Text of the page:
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Now, where were we? Justin Trudeau is trying to get back on message track after a frenzied five days (has it really only been five?) since #brownface started trending nationwide. To help voters forget those incessant high school photos, the Liberal leader made two big promises on Friday: making cell phone bills cheaper and removing income tax from the first $15,000 earned by most Canadians. They would achieve the latter plan, which would allegedly save Canadians an average of $292 per year, by raising the basic personal taxable amount from $12,069 to just under $15,000 by 2023 for people with an annual salary of less than $147,000. This plan, yet uncosted, is aimed to rival the Conservatives’ more modest tax cut: they plan to lower the tax rate to 13.75 per cent from 15 per cent for anyone earning $47,630 or less.
The cell phone platform, meanwhile, comes roughly a week after the NDP revealed a similar plan to cap cellphone and internet prices, claiming they’d save families an average of $250 per year. The Liberals upped the ante with their announcement, boasting their plan would save families almost $1,000 a year. How big are these families? How many phones do these hypothetical families own? The numbers seem fanciful, but with Canadians already paying some of the highest mobile phone fees in the world, the fact that this is an election issue at all is promising news.
But we’re not over the blackface stuff yet. As the dust settles on Trudeau’s hideous scandal, the Liberals remain in a virtual tie with the Conservatives, according to our latest polling roundup. But while the full effects of the blackface scandal have yet to be seen, it’s worth taking a sober second look at the prime minister’s own place in a systemically racist world. In Maclean’s, Sarmishta Subramanian writes that the whole scandal has distracted us from serious antiracist strategies:
My fear is that this incident is going to galvanize a national hair-shirt extravaganza: more outings of past racist indiscretions, more confessions and apologies, more discussion of race, more hypersensitivity around racism, more meaningless acknowledgement of blind spots and white privilege. I say meaningless not because genuine reflection around these questions isn’t important or productive, but because ritual shaming and sacrifice is unlikely to produce any enduring change for the people who most need it. (Maclean’s)
Erasing the stigma. Speaking in Manitoba this weekend, Elizabeth May announced a Green government would decriminalize all drug possession. “We must stop treating drug addiction as a criminal issue,” she told a crowd of supporters in Winnipeg, which has been especially hard-hit by the crisis. “This is a national health emergency.” Between Jan. 2016 and Sept. 2018, more than 10,000 Canadians have died of opioid overdoses. Closer to home, May’s sister-in-law, the Canadian-American actress Margot Kidder of Superman fame, died of suicide by overdose after battling a drug addiction.
Tories court the veteran vote. According to Veterans Affairs Canada, by December 2018, nearly 40,000 veterans were waiting to hear whether their application for financial assistance would be approved. That marks a five-digit increase from the year before. The backlog, according to the Parliamentary Budget Office, will take $50 million and more than two years to get through. Conservative leader Andrew Scheer has become the first party leader to specifically address veterans this election cycle, saying he would get it done in less than two years and add a fair pension system to the mix.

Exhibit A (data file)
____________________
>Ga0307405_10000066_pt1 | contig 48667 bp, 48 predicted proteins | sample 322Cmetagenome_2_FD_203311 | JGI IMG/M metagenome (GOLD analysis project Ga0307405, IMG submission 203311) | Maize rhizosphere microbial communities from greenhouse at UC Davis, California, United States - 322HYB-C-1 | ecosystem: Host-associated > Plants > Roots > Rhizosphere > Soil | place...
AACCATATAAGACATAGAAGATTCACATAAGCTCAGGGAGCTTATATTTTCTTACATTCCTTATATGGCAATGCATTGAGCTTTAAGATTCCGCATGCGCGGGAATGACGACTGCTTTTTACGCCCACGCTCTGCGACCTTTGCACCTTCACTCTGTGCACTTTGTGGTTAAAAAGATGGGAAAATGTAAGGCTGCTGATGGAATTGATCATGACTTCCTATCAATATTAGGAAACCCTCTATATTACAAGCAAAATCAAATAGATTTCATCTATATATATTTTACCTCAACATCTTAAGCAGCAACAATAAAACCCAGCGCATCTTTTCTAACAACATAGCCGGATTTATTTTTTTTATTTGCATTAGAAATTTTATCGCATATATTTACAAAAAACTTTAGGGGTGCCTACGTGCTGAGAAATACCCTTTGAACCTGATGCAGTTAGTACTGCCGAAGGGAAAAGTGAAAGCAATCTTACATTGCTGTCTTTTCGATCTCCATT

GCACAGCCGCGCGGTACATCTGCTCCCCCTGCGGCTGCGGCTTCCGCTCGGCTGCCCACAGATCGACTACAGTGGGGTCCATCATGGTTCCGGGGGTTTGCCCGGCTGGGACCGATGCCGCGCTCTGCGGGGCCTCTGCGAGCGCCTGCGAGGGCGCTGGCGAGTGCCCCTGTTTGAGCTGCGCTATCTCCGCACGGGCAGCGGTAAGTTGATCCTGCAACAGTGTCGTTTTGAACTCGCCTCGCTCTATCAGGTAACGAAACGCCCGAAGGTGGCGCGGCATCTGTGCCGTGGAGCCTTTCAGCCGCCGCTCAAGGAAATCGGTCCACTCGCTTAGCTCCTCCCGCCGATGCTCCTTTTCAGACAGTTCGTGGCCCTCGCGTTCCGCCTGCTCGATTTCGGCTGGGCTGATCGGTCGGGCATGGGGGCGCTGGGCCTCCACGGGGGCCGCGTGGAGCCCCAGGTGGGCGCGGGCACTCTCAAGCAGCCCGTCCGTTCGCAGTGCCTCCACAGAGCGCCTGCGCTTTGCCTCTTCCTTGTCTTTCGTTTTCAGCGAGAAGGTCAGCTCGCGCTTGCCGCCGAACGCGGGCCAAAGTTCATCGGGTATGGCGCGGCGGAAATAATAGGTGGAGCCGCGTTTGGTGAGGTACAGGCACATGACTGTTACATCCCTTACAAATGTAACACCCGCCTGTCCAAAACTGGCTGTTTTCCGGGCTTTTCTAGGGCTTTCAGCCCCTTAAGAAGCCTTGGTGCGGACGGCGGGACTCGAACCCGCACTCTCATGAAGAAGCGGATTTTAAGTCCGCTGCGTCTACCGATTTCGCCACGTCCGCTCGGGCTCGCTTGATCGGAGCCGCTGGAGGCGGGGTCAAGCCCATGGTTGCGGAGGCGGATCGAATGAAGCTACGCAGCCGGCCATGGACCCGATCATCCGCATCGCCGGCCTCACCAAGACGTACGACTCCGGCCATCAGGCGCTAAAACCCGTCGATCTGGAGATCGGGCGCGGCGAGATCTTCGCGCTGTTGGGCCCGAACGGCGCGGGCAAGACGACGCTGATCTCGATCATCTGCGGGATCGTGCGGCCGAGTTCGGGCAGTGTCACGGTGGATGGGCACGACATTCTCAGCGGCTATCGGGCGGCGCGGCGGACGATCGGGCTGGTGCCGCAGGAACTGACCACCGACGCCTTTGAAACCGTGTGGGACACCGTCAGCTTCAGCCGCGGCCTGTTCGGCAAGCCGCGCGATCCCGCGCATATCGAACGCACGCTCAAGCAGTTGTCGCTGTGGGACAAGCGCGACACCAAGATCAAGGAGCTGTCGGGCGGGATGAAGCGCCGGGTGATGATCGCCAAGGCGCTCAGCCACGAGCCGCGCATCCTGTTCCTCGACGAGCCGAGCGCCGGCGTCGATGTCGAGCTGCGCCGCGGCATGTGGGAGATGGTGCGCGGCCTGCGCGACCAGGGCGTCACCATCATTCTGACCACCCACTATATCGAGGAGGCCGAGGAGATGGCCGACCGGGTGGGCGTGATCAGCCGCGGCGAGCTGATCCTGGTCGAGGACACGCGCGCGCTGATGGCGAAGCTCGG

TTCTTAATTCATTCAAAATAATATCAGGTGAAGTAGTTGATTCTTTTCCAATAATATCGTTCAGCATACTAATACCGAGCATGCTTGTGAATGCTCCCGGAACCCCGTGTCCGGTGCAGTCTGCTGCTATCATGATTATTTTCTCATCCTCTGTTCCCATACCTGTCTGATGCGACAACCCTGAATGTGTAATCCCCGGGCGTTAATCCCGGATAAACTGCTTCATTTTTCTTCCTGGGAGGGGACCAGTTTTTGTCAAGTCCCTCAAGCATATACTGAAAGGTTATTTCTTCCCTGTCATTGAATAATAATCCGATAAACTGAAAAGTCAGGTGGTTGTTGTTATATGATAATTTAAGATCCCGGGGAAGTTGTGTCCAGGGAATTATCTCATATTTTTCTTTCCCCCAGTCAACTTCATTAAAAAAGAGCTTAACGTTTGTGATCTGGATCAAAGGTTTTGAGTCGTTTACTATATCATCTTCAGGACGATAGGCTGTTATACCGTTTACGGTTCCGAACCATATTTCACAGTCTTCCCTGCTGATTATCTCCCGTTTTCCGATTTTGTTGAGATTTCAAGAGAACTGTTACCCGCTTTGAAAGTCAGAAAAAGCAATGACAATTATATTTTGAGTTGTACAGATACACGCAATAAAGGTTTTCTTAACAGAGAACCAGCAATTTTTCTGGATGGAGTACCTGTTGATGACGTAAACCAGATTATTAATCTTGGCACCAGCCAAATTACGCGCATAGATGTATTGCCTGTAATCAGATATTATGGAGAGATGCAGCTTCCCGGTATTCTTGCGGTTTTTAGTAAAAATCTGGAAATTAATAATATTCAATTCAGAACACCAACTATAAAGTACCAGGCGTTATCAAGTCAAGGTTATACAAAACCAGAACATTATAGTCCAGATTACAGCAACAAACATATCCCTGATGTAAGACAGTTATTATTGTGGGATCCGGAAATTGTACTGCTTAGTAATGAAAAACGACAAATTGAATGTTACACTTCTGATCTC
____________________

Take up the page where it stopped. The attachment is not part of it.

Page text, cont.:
The irony is that Scheer’s Conservative predecessor, Stephen Harper, is the one who made deep cuts to Veterans Affairs back in 2014, including the closure of nine district offices across the country. Scheer was pressured to answer for the sins of his proverbial father, and he mostly dodged with his answer:
“As leader of the Conservative party, we have a new opportunity to make these types of commitments. This is my personal commitment to them as leader of this party: As prime minister I will take a personal interest in ensuring the commitments we made today are followed through on.” (Global News)
A fighting chance. How did Maxime Bernier, leader of the new People’s Party of Canada, finagle a podium spot at the official federal debates? In Maclean’s, Aaron Hutchins dives deep into the world of polls that shows that, by some metrics, the PPC has some kind of chance at winning at least a couple seats.
The debates commission then tasked Ekos Research Associates to conduct polls in the four ridings suggested by Bernier. But the commission, as a federal agency, did not want Ekos to poll with a straight ballot question asking which party someone intends to vote for, recalls the firm’s president, Frank Graves. Instead, it merely wanted to gauge the plausibility of PPC being competitive in the ridings.
So Ekos opted for a broader question, probing how likely someone is to vote for the People’s Party of Canada candidate in their riding. “Basically, it was: Are you going to [vote PPC]? Would you be likely to? Would you consider? Or you’re just not considering them at all,” says Graves, “Those were the four choices.”
When Ekos came back with the data, the highest “certain” vote share for a PPC candidate in any of the ridings was 15 per cent. But when combined with respondents saying they were likely to, or could possibly, vote PPC, the number of people who could be said to be “considering” the party rose as high as 34.1 per cent in Nipissing-Timiskaming, and 29.9 per cent in Etobicoke North. (Maclean’s)